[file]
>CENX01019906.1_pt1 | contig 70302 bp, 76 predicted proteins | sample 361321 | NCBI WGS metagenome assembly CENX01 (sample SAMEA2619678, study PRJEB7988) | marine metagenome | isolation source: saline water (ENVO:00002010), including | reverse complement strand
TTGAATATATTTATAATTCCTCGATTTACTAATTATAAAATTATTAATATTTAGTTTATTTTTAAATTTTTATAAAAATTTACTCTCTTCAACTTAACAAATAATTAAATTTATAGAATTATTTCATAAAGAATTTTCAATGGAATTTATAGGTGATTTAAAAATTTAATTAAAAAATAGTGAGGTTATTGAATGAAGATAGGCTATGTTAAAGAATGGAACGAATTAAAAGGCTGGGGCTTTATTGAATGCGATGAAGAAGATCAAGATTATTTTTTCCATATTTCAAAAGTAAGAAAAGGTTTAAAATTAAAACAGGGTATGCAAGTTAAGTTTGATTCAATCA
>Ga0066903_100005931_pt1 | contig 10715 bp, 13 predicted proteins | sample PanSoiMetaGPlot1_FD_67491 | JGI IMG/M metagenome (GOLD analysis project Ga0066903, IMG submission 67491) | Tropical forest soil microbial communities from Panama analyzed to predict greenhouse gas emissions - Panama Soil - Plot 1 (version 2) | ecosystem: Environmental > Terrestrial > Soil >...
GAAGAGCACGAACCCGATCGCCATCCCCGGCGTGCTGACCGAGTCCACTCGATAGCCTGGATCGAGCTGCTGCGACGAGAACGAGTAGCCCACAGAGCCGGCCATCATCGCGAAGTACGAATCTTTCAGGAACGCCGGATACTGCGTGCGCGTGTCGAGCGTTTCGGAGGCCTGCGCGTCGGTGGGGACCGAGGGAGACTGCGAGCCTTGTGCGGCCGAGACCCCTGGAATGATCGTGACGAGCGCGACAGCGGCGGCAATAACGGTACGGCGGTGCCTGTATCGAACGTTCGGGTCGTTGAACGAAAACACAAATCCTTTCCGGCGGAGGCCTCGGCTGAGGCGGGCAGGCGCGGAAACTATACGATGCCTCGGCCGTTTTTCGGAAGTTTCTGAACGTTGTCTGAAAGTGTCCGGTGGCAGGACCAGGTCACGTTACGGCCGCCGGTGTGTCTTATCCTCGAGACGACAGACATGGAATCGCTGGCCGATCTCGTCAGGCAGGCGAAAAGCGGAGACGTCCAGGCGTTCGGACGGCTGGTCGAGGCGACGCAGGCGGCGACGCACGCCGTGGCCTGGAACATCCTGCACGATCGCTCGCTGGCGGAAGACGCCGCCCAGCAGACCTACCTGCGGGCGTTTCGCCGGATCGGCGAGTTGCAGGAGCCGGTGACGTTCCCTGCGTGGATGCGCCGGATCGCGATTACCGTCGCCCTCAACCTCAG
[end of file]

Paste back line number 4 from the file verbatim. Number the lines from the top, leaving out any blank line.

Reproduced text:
GAAGAGCACGAACCCGATCGCCATCCCCGGCGTGCTGACCGAGTCCACTCGATAGCCTGGATCGAGCTGCTGCGACGAGAACGAGTAGCCCACAGAGCCGGCCATCATCGCGAAGTACGAATCTTTCAGGAACGCCGGATACTGCGTGCGCGTGTCGAGCGTTTCGGAGGCCTGCGCGTCGGTGGGGACCGAGGGAGACTGCGAGCCTTGTGCGGCCGAGACCCCTGGAATGATCGTGACGAGCGCGACAGCGGCGGCAATAACGGTACGGCGGTGCCTGTATCGAACGTTCGGGTCGTTGAACGAAAACACAAATCCTTTCCGGCGGAGGCCTCGGCTGAGGCGGGCAGGCGCGGAAACTATACGATGCCTCGGCCGTTTTTCGGAAGTTTCTGAACGTTGTCTGAAAGTGTCCGGTGGCAGGACCAGGTCACGTTACGGCCGCCGGTGTGTCTTATCCTCGAGACGACAGACATGGAATCGCTGGCCGATCTCGTCAGGCAGGCGAAAAGCGGAGACGTCCAGGCGTTCGGACGGCTGGTCGAGGCGACGCAGGCGGCGACGCACGCCGTGGCCTGGAACATCCTGCACGATCGCTCGCTGGCGGAAGACGCCGCCCAGCAGACCTACCTGCGGGCGTTTCGCCGGATCGGCGAGTTGCAGGAGCCGGTGACGTTCCCTGCGTGGATGCGCCGGATCGCGATTACCGTCGCCCTCAACCTCAG